That’s created this “applications/maven” image in my local Docker.
$ docker images | grep application applications/maven latest d7dcc3fd9295 41 years ago 269MB
NOTE: It says 41 years ago because it is a reproducable build. More on that maybe in other blog posts.
But where is the Dockerfile?
$ tree . ├── bindings │ └── maven │ ├── settings.xml │ └── type ├── mvnw ├── mvnw.cmd ├── pom.xml ├── README.md └── src ├── main │ ├── java │ │ └── io │ │ └── paketo │ │ └── demo │ │ └── DemoApplication.java │ └── resources │ └── application.properties └── test └── java └── io └── paketo └── demo └── DemoApplicationTests.java 14 directories, 9 files
There is none! pack uses buildpacks and does NOT use a Dockerfile. Nice!
Most customers I talk to have to push an image through the entire build pipeline to build it…where “it” is the OS, dependencies, and application artifacts. This means that any time there is a CVE, the entire build must be run. What this also suggests is that the ability for the application to properly run is also tied to the entirety of the image. This makes updating images when there isn’t an application change challenging, as no one is really sure if it’s going to work or not…
But with buildpacks, the application, OS, and runtimes, and dependencies (and more) are separated out into individual pieces that can be swapped out without harming the application. With buildpacks this is called rebasing.
Rebase allows app developers or operators to rapidly update an app image when its stack’s run image has changed. By using image layer rebasing, this command avoids the need to fully rebuild the app.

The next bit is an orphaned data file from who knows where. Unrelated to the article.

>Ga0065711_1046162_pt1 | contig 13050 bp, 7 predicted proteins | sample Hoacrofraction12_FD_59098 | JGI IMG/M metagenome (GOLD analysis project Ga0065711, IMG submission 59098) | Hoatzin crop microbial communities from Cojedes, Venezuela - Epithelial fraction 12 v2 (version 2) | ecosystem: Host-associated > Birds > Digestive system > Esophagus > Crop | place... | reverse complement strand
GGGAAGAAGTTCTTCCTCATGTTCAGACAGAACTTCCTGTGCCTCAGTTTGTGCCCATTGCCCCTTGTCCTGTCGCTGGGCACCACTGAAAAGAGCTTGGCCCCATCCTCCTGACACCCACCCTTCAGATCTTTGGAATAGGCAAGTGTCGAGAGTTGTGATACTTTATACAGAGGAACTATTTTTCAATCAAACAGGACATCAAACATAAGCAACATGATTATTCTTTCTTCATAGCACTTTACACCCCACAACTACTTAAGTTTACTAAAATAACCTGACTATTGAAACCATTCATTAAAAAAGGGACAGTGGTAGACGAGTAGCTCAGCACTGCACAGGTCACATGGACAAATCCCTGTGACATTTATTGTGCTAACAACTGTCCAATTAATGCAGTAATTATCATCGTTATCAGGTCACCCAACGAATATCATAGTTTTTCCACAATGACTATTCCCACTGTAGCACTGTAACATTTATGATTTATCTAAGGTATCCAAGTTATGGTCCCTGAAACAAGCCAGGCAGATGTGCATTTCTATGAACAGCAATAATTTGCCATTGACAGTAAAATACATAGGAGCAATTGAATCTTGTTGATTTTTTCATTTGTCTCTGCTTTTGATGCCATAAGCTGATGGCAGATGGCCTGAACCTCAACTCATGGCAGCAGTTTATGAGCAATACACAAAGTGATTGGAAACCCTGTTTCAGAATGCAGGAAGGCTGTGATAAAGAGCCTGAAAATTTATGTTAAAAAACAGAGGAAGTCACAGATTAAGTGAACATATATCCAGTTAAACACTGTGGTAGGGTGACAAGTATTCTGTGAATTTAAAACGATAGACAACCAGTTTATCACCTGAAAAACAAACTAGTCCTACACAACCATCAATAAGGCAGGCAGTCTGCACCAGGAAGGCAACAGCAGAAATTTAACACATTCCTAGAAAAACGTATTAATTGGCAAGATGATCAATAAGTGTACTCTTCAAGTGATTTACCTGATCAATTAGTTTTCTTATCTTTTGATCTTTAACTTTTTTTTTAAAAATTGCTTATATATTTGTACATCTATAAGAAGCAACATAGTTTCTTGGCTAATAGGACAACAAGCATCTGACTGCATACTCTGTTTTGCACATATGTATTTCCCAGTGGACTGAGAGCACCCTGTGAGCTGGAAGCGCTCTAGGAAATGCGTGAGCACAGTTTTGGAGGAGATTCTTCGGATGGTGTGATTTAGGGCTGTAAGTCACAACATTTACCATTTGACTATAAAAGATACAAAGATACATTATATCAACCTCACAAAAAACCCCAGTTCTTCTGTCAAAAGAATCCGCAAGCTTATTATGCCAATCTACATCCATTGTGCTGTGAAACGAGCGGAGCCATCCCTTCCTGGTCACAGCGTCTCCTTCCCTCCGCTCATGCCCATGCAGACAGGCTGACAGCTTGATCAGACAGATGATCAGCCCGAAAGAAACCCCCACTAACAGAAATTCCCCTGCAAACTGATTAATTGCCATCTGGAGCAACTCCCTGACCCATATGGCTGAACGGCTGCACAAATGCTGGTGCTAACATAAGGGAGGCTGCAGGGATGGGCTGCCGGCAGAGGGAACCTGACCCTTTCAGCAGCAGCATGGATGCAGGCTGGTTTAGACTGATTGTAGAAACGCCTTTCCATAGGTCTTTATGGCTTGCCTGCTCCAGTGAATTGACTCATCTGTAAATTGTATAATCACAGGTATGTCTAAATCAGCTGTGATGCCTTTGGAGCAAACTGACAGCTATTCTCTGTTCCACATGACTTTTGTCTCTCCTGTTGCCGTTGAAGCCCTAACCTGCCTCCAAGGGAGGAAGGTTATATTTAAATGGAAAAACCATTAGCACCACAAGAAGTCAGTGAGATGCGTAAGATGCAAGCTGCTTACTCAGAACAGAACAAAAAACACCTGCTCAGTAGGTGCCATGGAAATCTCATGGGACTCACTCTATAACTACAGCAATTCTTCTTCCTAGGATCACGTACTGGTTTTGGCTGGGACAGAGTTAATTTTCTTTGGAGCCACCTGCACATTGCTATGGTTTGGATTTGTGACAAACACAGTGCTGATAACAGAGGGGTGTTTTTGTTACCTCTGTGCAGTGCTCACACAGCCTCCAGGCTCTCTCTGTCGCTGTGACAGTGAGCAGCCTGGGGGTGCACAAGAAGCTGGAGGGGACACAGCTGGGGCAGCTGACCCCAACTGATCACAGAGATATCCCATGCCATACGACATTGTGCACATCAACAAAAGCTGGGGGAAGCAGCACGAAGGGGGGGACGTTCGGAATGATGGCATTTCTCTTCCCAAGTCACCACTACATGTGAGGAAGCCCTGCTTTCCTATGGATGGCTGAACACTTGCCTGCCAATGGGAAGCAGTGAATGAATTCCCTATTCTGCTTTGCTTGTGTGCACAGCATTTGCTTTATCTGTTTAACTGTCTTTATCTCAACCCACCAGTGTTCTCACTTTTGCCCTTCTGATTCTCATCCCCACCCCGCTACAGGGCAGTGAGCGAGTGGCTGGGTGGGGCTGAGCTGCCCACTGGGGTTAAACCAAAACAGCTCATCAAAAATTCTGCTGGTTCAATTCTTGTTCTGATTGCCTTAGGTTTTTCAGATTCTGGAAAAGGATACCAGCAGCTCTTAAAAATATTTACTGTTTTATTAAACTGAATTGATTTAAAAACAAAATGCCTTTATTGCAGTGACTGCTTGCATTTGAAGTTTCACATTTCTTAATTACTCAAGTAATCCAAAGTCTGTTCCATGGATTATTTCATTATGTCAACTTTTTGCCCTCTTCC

The term rebase mostly comes from the world of git:
Rebasing is the process of moving or combining a sequence of commits to a new base commit. – git rebase
So let’s rebase the image.
Inspect the current version.
$ pack inspect applications/maven Inspecting image: applications/maven REMOTE: (not present) LOCAL: Stack: io.buildpacks.stacks.bionic Base Image: Reference: 5eaa2a599cd59e0e1d67132de78d590ef0f34512ede6acefd09416548f52a994 Top Layer: sha256:10dd4d5e8186feb5b6ab2a877c80e1616e426ed383b7f19358b7703686fa4f9a Run Images: index.docker.io/paketobuildpacks/run:base-cnb gcr.io/paketo-buildpacks/run:base-cnb Buildpacks: ID VERSION HOMEPAGE paketo-buildpacks/ca-certificates 2.3.2 https://github.com/paketo-buildpacks/ca-certificates paketo-buildpacks/bellsoft-liberica 8.2.0 https://github.com/paketo-buildpacks/bellsoft-liberica paketo-buildpacks/maven 5.3.2 https://github.com/paketo-buildpacks/maven paketo-buildpacks/executable-jar 5.1.2 https://github.com/paketo-buildpacks/executable-jar paketo-buildpacks/apache-tomcat 5.6.1 https://github.com/paketo-buildpacks/apache-tomcat paketo-buildpacks/dist-zip 4.1.2 https://github.com/paketo-buildpacks/dist-zip paketo-buildpacks/spring-boot 4.4.2 https://github.com/paketo-buildpacks/spring-boot Processes: TYPE SHELL COMMAND ARGS web (default) java org.springframework.boot.loader.JarLauncher executable-jar java org.springframework.boot.loader.JarLauncher task java org.springframework.boot.loader.JarLauncher
Rebasing using a much older image. Of course, this would be done in reverse in the real world, where we would rebase with a newer image (that presumably has the security issues fixed). But for simplicity, given I’ve already created an image using the most recent run image, I’ll go backwards here just for fun. Same idea no matter which way we go.
$ pack rebase applications/maven --run-image paketobuildpacks/builder:0.1.135-base 0.1.135-base: Pulling from paketobuildpacks/builder 71c12072e01c: Already exists 8ac523e239f0: Pulling fs layer SNIP! 72ad9888618d: Pull complete 4f4fb700ef54: Pull complete Digest: sha256:06fc9acb3b8098f7b717420d35f9cd8485ea1f92ce540769a2924ad7a161dad7 Status: Downloaded newer image for paketobuildpacks/builder:0.1.135-base Rebasing applications/maven on run image paketobuildpacks/builder:0.1.135-base Saving applications/maven... *** Images (b72546026b22): applications/maven Rebased Image: b72546026b22fff4797625e36b8f4a6c0e4a5386fcd5460c12d173cb1000718e Successfully rebased image applications/maven
Inspect that version: